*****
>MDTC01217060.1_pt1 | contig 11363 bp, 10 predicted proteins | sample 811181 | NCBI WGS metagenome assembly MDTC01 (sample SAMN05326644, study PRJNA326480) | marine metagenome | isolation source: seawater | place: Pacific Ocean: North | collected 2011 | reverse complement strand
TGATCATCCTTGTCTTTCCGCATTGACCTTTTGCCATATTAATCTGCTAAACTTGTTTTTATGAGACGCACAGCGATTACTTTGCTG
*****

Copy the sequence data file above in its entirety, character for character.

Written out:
>MDTC01217060.1_pt1 | contig 11363 bp, 10 predicted proteins | sample 811181 | NCBI WGS metagenome assembly MDTC01 (sample SAMN05326644, study PRJNA326480) | marine metagenome | isolation source: seawater | place: Pacific Ocean: North | collected 2011 | reverse complement strand
TGATCATCCTTGTCTTTCCGCATTGACCTTTTGCCATATTAATCTGCTAAACTTGTTTTTATGAGACGCACAGCGATTACTTTGCTG